Is Latex Foam Sustainable for People and the Planet?
This is a question I’ve been pondering more often of late. We’re not talking about latex blends and synthetic latex here – just the 100% Natural Latex Foam that is made from the ‘milk’ of rubber trees in Southeast Asia.
First, let’s look at a definition of sustainable:
… sustainability aims to promote healthy, viable, and equitable communities. In the same way the healthcare industry promotes healthy behaviors such as eating right and exercising; it should encourage environmental stewardship since the health of our environment affects public health.’ (from The University of North Texas Health Science Center)
I like this definition because it ties human health to environmental health, which I believe is essential.
Latex Foam Certifications
Do current latex foam certifications guarantee sustainability under this definition? To answer this, let’s take a look at the two most common (and most respected) certifications:
- The ‘Oeko-Tex 100’ certification is ranked among the highest environmental consumer product standards, and assures that the product is free of flame retardants and other harmful chemicals (eg. is safe for children), but it does NOT give any indication of the conditions ‘on the ground’ such as environmental damage resulting from clearing forests for rubber plantations, social damage suffered by communities whose livelihood is adversely effected by such plantations, or damage to individuals as a result of unfair labor practices.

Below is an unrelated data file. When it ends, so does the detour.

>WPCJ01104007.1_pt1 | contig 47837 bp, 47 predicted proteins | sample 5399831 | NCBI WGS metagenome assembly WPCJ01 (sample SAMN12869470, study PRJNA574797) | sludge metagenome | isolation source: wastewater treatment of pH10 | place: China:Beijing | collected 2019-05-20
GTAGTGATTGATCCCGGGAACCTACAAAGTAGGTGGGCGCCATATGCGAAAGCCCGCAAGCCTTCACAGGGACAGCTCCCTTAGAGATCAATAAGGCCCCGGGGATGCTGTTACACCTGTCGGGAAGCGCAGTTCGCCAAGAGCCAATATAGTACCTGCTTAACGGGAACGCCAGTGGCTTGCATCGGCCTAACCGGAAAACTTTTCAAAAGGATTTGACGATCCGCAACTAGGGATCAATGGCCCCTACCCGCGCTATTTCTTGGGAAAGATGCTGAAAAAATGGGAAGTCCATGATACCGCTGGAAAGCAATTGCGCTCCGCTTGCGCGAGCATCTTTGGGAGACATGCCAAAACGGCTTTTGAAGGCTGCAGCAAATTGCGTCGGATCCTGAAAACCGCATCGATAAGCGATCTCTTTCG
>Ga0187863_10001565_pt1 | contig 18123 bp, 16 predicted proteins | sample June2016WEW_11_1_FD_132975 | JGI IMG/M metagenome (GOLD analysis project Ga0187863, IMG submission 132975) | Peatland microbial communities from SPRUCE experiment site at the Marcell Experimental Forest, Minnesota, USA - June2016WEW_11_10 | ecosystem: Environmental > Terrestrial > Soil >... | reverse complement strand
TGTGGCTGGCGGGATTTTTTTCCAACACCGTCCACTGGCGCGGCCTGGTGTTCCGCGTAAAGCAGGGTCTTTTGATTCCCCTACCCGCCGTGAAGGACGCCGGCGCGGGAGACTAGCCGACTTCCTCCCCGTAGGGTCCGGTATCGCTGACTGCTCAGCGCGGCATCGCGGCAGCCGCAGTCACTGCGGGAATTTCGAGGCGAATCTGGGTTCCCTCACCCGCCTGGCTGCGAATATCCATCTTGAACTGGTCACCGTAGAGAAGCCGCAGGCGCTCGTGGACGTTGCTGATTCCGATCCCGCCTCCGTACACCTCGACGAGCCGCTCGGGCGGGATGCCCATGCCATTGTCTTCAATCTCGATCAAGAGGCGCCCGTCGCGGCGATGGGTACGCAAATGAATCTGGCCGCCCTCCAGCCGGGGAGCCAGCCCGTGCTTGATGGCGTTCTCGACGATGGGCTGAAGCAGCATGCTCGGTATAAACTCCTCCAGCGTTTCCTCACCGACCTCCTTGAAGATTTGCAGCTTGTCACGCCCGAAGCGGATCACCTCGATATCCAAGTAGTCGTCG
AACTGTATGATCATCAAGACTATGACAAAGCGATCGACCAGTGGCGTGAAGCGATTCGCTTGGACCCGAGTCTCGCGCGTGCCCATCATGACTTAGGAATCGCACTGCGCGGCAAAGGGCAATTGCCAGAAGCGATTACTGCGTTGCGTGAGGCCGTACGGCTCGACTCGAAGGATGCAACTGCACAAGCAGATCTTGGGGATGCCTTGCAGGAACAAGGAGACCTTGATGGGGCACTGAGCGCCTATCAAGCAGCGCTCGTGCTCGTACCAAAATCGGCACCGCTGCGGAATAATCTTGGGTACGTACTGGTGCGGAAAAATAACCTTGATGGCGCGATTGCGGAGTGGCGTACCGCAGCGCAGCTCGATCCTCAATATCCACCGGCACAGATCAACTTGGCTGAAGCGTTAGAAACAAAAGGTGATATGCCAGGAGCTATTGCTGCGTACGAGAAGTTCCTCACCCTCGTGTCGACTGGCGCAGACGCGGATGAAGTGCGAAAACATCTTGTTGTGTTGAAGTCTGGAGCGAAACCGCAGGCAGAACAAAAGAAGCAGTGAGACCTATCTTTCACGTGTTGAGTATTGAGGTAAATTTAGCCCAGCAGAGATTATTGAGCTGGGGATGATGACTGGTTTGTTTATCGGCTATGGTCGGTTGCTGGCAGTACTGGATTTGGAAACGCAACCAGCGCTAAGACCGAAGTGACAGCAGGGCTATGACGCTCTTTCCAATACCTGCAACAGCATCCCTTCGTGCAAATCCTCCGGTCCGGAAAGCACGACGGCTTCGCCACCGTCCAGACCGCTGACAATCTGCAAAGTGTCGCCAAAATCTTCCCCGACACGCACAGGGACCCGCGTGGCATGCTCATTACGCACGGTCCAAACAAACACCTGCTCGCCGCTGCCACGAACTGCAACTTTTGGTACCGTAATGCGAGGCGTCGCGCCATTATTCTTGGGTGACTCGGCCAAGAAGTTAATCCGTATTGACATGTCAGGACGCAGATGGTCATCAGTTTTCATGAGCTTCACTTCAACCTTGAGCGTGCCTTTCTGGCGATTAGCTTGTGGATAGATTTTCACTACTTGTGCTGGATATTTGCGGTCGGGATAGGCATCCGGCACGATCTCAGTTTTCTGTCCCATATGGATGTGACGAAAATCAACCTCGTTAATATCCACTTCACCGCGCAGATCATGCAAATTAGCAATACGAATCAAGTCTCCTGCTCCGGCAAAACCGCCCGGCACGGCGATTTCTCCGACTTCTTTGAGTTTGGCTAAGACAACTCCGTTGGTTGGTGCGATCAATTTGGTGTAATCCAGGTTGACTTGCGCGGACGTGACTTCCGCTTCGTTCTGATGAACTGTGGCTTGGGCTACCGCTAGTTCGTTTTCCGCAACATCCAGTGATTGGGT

- The GOLS certification (Global Organic Latex Standard – established in 2012) is much more rigorous. GOLS adheres to the stricter organic standards, tracking child labor practices and social & environmental impact. It’s important to note that there is a difference between a product that is certified ‘organic’ and one that is certified ‘made with organic’. The ‘organic’ product is tracked and certified from ‘field to shelf’, while the ‘made with organic’ product is tracked and certified only in the field (raw material growing conditions & practices). In other words, the production/factory/distributor parts of the equation are not taken into account. For a more in-depth discussion of certifications, check out the Oecotextiles blog.
As I see it, the Oeko-Tex 100 certification yields gaps that could allow exploitation of communities to slip through the cracks, while the GOLS certification has measures in place that could prevent this kind of disregard for human rights.
How are Human Health issues effected by the availability of latex foam for upholstery?